Deep waters


The fish are watching me watching them. Every so often, one or another will come to the corner of the aquarium and look out into the world around my desk and we watch each other, eye to eye. It is a strange feeling, wondering who is the observer and who the observed at such moments…and can we truly draw that distinction?

It is only with the advent of modern technology that we have really had the privilege of looking beneath the waters and watching the piscine world. I remember being spellbound by Cousteau’s undersea adventures as a child, exploring waters I will never see. The rich diversity was breathtaking, but there was not the same intimacy as living with fish and watching them day by day.

Keeping fish is an old, old story. The Roman’s did it, so did the Chinese. Around 50 AD, the Romans first used glass on one wall of their marble tanks in order to keep sea barbel. The Chinese kept goldfish in porcelain bowls. Conditions for the fish, with insufficient oxygen and no water flow cannot have been good. It was not until the middle of the nineteenth century that fishkeeping began to catch on in Britain and the technology was still too poor to maintain healthy communities of fish.

By the middle of the twentieth century, we had aquarium heaters, filters and electric lighting. Keeping tropical fish became a viable proposition and our understanding of the necessary parameters for water quality, temperature and a diverse ecosystem has grown since then. We have learned how to mimic the natural environment to a point where most aquarium fish are now tank bred; wild-caught fish are frowned upon and many species now extinct in the wild through envronmental changes are preserved only by dedicated hobbyists.

It is a bit of a touchy subject, because the original ‘specimens’ were all wild-caught. Even today, there are still those desperate to get hold of newly discovered species who will pay through the proverbial nose in order to acquire the latest novelty… often long before there is any real understanding of their needs… and the primary need of a wild fish, after all, is to be wild. Novelty is also responsible for the aberrations of the profit-seekers who will chemically dye fish to make these beautiful creatures ‘more attractive’.

Most fishkeepers, though…even the accidental ones like me… are simply fascinated by their beauty and behaviour. Their individual characters soon show themselves. They have a distinct heirarchy, they dance for their mates, they even play games… and for the first time in history we can see these creatures face to face with perfect clarity in an environment as close to nature as any confinement can ever be.

If all they, and generations of their ancestors, have ever known is life in a tank, then their environment will not feel like confinement…it will feel like home. As they look out of their glass boxes at us, comfortably confined with the glass and concrete of the modern home, I wonder if they think the same of us?

About Sue Vincent

Sue Vincent is a Yorkshire-born writer and one of the Directors of The Silent Eye, a modern Mystery School. She has written a number of books, both alone and with Stuart France, exploring ancient myths, the mysterious landscape of Albion and the inner journey of the soul. She is owned by a small dog who also blogs. Follow her at and on Twitter @SCVincent Find her books on Goodreads and follow her on Amazon worldwide to find out about new releases and offers. Email:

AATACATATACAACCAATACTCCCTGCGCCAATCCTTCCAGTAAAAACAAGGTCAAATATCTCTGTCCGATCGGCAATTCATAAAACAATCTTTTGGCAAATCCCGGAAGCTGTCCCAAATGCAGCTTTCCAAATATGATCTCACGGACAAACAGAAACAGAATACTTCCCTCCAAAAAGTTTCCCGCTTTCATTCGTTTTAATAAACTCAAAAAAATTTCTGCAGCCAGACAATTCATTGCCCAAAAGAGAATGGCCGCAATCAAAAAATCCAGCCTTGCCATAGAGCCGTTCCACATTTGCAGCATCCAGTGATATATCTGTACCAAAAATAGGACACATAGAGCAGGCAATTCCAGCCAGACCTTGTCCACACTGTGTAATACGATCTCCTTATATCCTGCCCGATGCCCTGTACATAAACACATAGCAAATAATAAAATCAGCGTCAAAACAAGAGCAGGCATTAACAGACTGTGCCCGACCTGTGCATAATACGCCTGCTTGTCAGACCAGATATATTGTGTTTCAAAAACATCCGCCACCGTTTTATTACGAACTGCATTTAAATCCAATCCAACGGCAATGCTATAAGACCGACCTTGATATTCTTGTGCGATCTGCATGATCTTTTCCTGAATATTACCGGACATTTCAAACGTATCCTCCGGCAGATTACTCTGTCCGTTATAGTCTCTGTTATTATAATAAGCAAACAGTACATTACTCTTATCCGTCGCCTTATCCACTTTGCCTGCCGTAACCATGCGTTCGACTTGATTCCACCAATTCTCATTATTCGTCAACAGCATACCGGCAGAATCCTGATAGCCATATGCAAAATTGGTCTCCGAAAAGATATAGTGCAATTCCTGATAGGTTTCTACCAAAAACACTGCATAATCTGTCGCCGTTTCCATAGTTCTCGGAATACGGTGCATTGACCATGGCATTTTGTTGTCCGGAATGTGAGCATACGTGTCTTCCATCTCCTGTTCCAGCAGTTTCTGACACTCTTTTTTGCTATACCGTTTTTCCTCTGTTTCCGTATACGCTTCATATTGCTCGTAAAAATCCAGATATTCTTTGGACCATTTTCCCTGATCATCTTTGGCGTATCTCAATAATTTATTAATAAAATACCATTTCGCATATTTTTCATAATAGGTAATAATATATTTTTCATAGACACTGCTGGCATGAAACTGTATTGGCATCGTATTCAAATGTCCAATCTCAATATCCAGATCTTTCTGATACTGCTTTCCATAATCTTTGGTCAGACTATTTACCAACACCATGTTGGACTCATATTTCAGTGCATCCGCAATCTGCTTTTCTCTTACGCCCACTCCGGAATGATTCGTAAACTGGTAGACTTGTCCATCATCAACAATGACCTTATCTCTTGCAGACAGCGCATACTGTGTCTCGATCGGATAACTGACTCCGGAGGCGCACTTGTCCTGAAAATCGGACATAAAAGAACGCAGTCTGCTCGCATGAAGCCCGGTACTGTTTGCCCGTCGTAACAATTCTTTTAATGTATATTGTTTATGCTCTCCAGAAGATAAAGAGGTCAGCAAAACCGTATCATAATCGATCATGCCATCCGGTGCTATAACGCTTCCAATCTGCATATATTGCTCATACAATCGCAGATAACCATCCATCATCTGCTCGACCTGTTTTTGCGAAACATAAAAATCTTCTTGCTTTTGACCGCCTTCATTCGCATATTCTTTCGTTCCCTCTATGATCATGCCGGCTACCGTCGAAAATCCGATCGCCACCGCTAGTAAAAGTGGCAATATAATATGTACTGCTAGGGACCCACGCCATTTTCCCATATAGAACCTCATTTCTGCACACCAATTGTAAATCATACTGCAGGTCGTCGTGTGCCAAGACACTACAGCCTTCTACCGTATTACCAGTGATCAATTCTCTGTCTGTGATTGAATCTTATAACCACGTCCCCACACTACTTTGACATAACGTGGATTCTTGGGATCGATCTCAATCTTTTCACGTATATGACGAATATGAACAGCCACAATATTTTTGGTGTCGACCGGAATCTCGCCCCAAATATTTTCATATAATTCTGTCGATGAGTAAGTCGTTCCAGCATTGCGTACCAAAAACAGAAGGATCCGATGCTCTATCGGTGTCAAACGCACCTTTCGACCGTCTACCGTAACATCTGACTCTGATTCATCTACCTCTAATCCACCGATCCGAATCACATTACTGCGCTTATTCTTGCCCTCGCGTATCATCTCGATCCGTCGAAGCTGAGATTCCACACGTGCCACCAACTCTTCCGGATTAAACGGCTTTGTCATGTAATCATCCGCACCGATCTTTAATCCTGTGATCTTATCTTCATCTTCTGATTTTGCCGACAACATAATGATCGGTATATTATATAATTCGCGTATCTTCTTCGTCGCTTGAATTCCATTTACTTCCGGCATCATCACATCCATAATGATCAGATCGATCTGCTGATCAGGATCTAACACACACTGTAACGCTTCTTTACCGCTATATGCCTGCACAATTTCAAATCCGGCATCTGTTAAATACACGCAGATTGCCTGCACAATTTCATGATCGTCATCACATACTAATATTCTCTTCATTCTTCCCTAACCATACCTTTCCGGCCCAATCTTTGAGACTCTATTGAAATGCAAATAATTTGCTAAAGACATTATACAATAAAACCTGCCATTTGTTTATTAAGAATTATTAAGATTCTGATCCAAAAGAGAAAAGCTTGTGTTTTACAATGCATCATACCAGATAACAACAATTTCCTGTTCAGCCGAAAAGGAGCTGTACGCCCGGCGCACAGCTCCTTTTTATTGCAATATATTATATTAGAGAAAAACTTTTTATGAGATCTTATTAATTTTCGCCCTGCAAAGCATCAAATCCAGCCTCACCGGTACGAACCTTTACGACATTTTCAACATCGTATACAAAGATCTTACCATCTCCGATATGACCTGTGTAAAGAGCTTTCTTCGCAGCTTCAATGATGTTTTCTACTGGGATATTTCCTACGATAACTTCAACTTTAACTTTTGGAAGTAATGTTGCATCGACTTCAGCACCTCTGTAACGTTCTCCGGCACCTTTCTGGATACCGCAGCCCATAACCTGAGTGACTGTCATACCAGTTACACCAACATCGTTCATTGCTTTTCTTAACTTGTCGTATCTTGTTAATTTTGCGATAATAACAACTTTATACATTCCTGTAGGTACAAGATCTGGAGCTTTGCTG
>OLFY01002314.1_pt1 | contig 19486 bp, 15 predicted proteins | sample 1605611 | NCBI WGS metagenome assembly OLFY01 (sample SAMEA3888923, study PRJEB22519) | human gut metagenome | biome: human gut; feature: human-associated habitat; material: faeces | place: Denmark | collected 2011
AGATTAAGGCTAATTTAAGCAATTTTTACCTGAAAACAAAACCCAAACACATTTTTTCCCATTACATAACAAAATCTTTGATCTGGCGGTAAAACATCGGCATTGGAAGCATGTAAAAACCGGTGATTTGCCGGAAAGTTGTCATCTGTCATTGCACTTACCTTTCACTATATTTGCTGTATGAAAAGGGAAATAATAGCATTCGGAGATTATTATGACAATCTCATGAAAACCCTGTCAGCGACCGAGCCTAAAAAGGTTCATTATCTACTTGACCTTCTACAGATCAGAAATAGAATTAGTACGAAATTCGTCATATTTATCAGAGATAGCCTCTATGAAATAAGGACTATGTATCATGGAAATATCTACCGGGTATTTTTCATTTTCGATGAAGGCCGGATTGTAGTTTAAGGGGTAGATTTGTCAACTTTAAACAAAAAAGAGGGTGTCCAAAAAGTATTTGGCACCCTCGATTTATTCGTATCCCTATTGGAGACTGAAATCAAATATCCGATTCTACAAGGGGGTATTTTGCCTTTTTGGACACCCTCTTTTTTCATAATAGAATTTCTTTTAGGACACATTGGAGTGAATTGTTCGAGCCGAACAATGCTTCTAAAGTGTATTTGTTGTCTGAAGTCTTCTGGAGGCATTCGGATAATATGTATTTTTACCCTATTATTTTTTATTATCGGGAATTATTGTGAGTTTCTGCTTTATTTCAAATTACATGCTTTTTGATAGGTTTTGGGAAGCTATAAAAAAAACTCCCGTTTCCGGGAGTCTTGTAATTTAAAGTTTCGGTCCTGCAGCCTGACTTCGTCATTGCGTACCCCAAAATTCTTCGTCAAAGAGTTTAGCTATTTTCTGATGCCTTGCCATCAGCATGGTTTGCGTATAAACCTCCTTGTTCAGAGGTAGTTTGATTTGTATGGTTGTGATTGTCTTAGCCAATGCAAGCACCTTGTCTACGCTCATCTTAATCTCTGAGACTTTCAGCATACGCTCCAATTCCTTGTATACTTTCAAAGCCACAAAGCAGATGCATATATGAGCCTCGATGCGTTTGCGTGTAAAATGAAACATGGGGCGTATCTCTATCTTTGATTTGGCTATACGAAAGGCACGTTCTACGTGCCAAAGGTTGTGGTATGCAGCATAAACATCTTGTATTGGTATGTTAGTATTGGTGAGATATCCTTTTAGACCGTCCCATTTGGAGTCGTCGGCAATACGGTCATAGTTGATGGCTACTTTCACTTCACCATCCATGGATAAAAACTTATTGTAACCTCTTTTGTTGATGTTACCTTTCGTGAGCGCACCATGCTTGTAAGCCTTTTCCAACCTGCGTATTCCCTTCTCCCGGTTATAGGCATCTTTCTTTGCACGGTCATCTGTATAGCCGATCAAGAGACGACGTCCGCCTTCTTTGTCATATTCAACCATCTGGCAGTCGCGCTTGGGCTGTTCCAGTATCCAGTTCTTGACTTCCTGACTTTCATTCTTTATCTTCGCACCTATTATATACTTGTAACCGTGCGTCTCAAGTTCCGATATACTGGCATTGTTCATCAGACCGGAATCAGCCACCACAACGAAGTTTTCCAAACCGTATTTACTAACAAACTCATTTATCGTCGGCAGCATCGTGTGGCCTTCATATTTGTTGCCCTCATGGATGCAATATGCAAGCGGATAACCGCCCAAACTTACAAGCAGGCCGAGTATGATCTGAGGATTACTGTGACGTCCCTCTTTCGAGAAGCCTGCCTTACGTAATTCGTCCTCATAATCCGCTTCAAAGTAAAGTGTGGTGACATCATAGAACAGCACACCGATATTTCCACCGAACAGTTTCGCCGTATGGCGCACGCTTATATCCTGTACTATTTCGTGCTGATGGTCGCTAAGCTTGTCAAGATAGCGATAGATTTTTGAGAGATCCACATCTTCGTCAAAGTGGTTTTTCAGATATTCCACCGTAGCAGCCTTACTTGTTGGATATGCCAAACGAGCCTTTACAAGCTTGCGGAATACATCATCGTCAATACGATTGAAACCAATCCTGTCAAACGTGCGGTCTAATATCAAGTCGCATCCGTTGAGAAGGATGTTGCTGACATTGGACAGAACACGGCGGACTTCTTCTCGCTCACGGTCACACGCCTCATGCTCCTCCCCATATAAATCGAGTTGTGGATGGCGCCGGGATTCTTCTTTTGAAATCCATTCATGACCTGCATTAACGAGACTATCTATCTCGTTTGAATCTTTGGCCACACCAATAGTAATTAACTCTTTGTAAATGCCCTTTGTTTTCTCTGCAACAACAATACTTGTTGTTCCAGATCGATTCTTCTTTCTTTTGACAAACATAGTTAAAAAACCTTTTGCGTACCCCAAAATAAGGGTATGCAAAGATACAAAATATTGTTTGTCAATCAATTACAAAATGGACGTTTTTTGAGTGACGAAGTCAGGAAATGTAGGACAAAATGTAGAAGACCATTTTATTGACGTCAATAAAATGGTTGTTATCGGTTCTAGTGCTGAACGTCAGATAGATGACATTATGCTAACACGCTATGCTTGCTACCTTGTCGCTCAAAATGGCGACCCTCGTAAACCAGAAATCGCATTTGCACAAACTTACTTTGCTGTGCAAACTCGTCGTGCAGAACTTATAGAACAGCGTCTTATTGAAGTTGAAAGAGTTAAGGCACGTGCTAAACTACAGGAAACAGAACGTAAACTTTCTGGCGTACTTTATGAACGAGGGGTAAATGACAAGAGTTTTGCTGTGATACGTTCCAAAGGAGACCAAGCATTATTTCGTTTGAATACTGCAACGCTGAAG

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22 Responses to Deep waters

  1. jenanita01 says:

    I miss having fish as companions. Something very therapeutic about watching and interacting with them on a daily basis. I often wondered what they thought about me…

    Liked by 1 person

    • Sue Vincent says:

      Mine seem quite clear that my purpose on life is to feed them on time… Between Ani and the fish, I am forced to realise how far we have come from having our own inner clock function accurately 😉

      Liked by 1 person

  2. KL Caley says:

    I didn’t know the history of fish-keeping, Sue. Very informative. We took our little goddaughters to pick some fish for our fish tank this weekend as they are absolutely fascinated by it. The excitement they have when the “cave fish” comes out to eat is hilarious. KL ❤

    Liked by 1 person

  3. noelleg44 says:

    I loved this post, Sue. We had fish for a while but they required a lot of work in days filled with kids and a ton of other pets. I did often just sit and watch them, wondering what was going on in their little brains.

    Liked by 1 person

  4. I just have a couple of goldfish now but I still love watching them 🙂

    Liked by 1 person

  5. Eliza Waters says:

    Watching fish is so therapeutic!

    Liked by 1 person

  6. Jennie says:

    Hmm… Good thinking here.

    Liked by 1 person

  7. Widdershins says:

    I wonder how many generations it takes.

    Liked by 1 person

  8. Great post, Sue. You’ve left us wondering. 🙂 — Suzanne


  9. Cherryl says:

    Very interesting post, I remember getting that feeling of being watched when I had fish, and wondering what they found so interesting about me lol!


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